Turkey sends military vehicles, equipment to Syrian border

By REUTERS
September 17, 2017 21:18
Breaking news

Breaking news. (photo credit: JPOST STAFF)

 
X

Dear Reader,
As you can imagine, more people are reading The Jerusalem Post than ever before. Nevertheless, traditional business models are no longer sustainable and high-quality publications, like ours, are being forced to look for new ways to keep going. Unlike many other news organizations, we have not put up a paywall. We want to keep our journalism open and accessible and be able to keep providing you with news and analyses from the frontlines of Israel, the Middle East and the Jewish World.

As one of our loyal readers, we ask you to be our partner.

For $5 a month you will receive access to the following:

  • A user experience almost completely free of ads
  • Access to our Premium Section
  • Content from the award-winning Jerusalem Report and our monthly magazine to learn Hebrew - Ivrit
  • A brand new ePaper featuring the daily newspaper as it appears in print in Israel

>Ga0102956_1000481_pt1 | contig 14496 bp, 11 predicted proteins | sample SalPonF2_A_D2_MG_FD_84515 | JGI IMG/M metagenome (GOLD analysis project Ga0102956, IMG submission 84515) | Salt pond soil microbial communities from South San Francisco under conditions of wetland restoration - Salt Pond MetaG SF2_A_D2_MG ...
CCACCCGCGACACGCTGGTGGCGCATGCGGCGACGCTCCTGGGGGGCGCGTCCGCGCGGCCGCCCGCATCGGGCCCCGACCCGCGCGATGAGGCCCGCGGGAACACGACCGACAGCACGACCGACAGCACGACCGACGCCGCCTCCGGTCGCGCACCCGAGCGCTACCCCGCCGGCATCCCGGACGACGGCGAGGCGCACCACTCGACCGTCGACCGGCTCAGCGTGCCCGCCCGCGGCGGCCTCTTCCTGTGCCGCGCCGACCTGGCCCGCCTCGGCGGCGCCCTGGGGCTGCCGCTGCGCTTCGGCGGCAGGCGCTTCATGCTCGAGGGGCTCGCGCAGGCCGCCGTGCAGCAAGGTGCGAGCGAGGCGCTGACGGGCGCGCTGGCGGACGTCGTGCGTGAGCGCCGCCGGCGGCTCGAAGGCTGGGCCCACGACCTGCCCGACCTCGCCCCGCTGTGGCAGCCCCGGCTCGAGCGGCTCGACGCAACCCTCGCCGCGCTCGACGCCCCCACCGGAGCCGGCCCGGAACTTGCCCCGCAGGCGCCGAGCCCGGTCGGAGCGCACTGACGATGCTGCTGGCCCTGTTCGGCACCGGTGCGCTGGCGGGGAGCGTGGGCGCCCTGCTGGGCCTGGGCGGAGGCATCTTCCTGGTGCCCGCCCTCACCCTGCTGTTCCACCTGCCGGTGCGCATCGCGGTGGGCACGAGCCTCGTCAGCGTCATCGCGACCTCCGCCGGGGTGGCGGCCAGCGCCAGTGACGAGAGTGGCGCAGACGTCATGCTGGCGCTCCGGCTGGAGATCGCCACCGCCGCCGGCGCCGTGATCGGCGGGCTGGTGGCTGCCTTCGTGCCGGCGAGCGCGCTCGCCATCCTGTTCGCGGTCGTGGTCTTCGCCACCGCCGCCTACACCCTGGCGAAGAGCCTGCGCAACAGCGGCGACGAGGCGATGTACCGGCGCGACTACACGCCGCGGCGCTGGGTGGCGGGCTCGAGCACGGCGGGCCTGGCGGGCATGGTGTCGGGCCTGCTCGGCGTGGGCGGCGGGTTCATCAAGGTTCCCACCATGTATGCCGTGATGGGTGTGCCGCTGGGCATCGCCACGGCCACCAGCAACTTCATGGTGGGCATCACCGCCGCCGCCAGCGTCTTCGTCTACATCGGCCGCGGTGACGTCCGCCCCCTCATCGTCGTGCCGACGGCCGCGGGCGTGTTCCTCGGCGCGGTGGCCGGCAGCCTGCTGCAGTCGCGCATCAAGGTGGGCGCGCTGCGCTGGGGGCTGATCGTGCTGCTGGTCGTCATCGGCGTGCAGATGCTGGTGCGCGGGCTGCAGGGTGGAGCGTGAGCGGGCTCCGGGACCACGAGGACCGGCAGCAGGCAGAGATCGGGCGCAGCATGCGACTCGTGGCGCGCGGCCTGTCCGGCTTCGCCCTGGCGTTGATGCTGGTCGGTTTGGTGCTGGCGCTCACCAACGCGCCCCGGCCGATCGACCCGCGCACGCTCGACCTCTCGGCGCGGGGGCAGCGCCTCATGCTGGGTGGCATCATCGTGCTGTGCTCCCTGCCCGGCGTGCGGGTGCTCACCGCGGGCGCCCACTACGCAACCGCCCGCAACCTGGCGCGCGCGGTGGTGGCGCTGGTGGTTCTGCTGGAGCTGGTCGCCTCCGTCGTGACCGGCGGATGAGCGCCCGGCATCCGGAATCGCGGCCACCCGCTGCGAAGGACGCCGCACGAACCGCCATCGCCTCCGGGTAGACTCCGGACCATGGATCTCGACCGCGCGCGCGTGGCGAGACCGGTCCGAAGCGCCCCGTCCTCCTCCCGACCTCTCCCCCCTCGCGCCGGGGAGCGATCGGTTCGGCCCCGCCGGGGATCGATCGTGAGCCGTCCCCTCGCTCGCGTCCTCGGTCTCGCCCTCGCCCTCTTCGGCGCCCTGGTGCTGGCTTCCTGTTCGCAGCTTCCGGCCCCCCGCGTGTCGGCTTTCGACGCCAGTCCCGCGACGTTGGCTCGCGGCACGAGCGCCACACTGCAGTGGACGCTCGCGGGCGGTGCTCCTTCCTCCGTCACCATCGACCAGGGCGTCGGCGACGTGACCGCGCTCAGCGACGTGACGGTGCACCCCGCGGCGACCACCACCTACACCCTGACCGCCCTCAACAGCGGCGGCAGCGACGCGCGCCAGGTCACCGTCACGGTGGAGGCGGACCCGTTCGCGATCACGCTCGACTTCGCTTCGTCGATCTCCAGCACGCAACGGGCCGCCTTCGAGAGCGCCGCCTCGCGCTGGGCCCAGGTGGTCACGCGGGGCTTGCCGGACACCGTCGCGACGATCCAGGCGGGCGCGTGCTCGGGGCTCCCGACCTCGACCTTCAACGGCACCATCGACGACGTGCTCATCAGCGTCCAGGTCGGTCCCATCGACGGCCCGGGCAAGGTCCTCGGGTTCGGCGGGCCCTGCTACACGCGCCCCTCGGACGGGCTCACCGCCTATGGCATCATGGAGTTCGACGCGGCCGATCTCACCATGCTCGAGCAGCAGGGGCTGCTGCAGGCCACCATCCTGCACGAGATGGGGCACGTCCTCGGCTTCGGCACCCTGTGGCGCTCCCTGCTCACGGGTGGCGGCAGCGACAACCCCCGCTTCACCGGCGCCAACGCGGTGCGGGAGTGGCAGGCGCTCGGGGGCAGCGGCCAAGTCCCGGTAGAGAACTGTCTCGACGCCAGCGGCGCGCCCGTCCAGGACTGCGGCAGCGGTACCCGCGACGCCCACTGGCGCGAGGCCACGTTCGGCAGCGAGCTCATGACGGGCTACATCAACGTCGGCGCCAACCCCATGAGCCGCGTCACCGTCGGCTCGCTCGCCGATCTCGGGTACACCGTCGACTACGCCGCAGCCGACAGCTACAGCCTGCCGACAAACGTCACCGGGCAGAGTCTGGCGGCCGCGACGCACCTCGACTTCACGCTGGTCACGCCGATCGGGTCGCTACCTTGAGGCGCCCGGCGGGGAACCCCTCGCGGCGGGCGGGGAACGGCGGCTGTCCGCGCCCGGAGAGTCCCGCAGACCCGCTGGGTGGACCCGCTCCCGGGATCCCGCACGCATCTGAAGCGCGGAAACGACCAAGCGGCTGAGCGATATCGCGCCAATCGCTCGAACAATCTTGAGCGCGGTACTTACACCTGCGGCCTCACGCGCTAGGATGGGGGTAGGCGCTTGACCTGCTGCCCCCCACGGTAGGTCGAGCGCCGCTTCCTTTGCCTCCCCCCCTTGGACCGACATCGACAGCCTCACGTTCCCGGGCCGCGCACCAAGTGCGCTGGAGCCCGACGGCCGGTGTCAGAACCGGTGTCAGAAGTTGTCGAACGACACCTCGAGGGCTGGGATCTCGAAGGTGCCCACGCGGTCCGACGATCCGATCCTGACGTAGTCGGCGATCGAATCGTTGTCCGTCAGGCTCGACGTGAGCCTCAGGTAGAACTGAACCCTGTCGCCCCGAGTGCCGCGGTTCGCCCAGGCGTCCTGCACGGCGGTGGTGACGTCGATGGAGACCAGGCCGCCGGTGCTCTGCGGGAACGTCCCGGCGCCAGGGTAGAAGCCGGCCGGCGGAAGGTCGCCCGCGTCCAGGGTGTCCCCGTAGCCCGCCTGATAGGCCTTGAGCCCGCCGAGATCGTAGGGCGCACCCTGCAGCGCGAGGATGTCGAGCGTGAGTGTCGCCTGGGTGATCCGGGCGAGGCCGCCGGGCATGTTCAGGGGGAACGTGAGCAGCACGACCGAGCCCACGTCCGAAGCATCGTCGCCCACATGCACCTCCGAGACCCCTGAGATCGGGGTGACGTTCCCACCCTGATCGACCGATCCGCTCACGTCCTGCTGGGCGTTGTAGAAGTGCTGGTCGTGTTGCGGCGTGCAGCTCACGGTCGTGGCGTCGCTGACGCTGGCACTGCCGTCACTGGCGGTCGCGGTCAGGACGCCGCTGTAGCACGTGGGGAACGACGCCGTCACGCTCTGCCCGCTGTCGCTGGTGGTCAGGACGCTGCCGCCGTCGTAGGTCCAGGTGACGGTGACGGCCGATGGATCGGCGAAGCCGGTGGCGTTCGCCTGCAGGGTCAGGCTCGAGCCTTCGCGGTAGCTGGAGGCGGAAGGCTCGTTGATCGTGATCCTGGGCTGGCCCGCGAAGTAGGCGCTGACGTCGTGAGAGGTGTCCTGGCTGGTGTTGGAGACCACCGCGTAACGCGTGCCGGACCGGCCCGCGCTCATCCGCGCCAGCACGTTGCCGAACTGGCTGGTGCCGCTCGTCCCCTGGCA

Help us grow and continue telling Israel’s story to the world.

Thank you,

Ronit Hasin-Hochman, CEO, Jerusalem Post Group
Yaakov Katz, Editor-in-Chief

UPGRADE YOUR JPOST EXPERIENCE FOR 5$ PER MONTH Show me later Don't show it again

ANKARA - Turkey sent 80 military vehicles including tanks to its southern border with Syria, the state-run Anadolu news agency said on Sunday.

Citing a military source, Anadolu said the deployment was part of reinforcements for troops stationed along the border. The vehicles were sent to the Iskendurun district of the southeastern province of Hatay, Anadolu said.

Late on Saturday, Anadolu also reported that the army had dispatched first aid trucks and military vehicles to the same location, along with heavy equipment.

A third convoy of armored vehicles was heading to Hatay's Reyhanli district, where Turkey's Cilvegozu border gate with Syria is located, Anadolu said.

On Friday, Turkey's foreign ministry said Russia, Iran and Turkey had agreed to deploy observers around a de-escalation zone in northern Syria's Idlib region, which is mostly controlled by militants linked to a former al Qaeda affiliate.

It said the observers would look to prevent clashes between forces of the Syrian regime and the opposition, and watch for ceasefire violations.

Last month, Turkish Prime Minister Binali Yildirim said Turkey was taking necessary measures along its 150 km (90 mile) border with Idlib.

Related Content

Breaking news
August 21, 2018
Liberman on funeral violations: "Um el-Fahm should be part of Palestine"

By JERUSALEM POST STAFF